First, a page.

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Airlift Northwest makes flights of mercy
“Anyone who tells you these things are big and luxurious is just fibbing,” cracks Annie Riggs-Bacon as she inventories emergency medical supplies just prior to departing on an 18-minute flight to Wenatchee in a Learjet 35A just barely big enough to accomodate five people — one of whom will be strapped down to a gurney.
“It doesn’t even have a bathroom,” she said. “How’s that for flying first class?”
Luxury, of course, isn’t the point.
“We’ve got pretty much everything aboard that any intensive care unit would have,” said Shirley Stearns, like Riggs-Bacon a registered nurse with Airlift Northwest, “because that’s actually what we are – a flying ICU.”
Headquartered at Boeing Field in Seattle, Airlift Northwest provides advanced life support and transport services on approximately 4,000 flights per year in Washington and Alaska.
And Kitsap County is one of the company’s best customers, accounting for about 16 percent of Airlift Northwest’s annual trips.
“We’re over in Kitsap literally every day,” Riggs-Bacon said. “One day about a month ago, I made four trips to Kitsap during one 24-hour shift. People who live over there don’t always realize just how isolated they actually are until they need help.”
Surrounded on three sides by water, residents of the Kitsap Peninsula are largely served by Harrison Medical Center in Bremerton and its satellite campuses throughout the county for routine medical treatment.
But when the needs are more pressing, the quickest way to reach the only Level 1 trauma center in Washington state, Harborview Medical Center in Seattle, is by air.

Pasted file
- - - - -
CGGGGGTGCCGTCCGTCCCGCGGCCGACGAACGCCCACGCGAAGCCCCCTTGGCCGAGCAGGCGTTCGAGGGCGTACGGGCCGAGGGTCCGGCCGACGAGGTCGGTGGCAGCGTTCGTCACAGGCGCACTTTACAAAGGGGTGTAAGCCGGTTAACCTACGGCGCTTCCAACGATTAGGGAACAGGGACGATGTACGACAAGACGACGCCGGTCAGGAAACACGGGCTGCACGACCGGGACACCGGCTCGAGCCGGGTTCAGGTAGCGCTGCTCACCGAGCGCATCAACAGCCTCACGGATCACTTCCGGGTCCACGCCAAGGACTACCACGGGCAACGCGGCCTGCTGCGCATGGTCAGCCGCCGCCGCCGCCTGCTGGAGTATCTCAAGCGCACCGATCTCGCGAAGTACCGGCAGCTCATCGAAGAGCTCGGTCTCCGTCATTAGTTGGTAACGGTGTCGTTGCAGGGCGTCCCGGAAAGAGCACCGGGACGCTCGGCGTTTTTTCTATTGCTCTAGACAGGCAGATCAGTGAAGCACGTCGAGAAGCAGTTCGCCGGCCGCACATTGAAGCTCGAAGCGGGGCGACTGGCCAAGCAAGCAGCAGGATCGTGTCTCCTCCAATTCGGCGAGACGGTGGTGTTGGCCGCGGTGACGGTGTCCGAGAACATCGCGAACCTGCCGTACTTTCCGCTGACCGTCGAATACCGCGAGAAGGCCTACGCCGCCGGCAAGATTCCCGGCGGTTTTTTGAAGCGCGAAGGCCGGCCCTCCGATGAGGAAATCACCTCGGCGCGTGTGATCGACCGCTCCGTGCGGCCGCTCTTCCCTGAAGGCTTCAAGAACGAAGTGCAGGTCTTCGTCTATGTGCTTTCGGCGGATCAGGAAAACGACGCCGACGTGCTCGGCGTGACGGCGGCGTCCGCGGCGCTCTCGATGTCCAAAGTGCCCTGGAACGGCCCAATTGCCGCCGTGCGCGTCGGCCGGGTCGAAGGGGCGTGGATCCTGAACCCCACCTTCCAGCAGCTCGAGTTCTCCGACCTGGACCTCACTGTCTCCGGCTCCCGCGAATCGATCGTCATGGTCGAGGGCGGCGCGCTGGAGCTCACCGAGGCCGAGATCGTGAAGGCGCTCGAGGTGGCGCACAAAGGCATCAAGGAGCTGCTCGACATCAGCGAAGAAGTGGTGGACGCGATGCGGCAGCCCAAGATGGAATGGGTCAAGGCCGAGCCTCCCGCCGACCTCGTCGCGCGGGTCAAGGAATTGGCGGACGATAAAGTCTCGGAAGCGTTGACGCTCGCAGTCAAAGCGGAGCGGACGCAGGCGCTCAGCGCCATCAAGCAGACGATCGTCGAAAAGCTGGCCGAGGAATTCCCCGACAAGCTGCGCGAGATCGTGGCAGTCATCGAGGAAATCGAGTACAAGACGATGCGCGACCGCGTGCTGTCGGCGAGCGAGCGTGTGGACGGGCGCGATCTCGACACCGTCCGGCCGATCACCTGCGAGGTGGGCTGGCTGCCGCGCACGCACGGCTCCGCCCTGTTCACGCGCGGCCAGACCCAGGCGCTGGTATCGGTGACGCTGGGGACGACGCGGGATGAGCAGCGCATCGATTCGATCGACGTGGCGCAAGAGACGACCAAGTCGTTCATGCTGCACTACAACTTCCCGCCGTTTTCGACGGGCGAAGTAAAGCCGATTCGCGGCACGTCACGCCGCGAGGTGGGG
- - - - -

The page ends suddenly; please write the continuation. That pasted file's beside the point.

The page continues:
“From the moment we’re contacted, our goal is to be flying within 10 minutes,” said Airlift Northwest regional manager Julie Hoffman. “The pilots and nursing crews are ready 24 hours a day, seven days a week.”
Once airborne, it takes just six to 10 minutes for one of Airlift Northwest’s Agusta Powers or Mark III helicopters to reach one of the four designated landing sites in Kitsap County — South Kitsap High School in Port Orchard, Harrison Medical Center in Bremerton, Harrison Hospital’s Silverdale clinic, and Bainbridge Island Fire Department’s Station 21.
Which isn’t to say those are the only sites the choppers can set down.
“We can land on any space 100 feet by 100 feet,” Hoffman said. “If we need to pick the patient up right at the accident scene, we do.”
The procedure, she said, is dictated by the fire chief at the rescue scene.
“We do landing zone training with all the fire districts,” Hoffman said. “If they want to transport the victim to a designated landing zone by ambulance, we’ll meet them there. But if that would take to long or the victim is too badly hurt, we can drop down pretty much wherever they may be.”
About 40 percent of the calls Airlift Northwest responds to are trauma. But the rest can be just about anything.
“People think you’ll only be airlifted if you’re seriously injured in a car crash or something like that,” Hoffman said, “but a large number of the cases we respond to are cardiac patients.”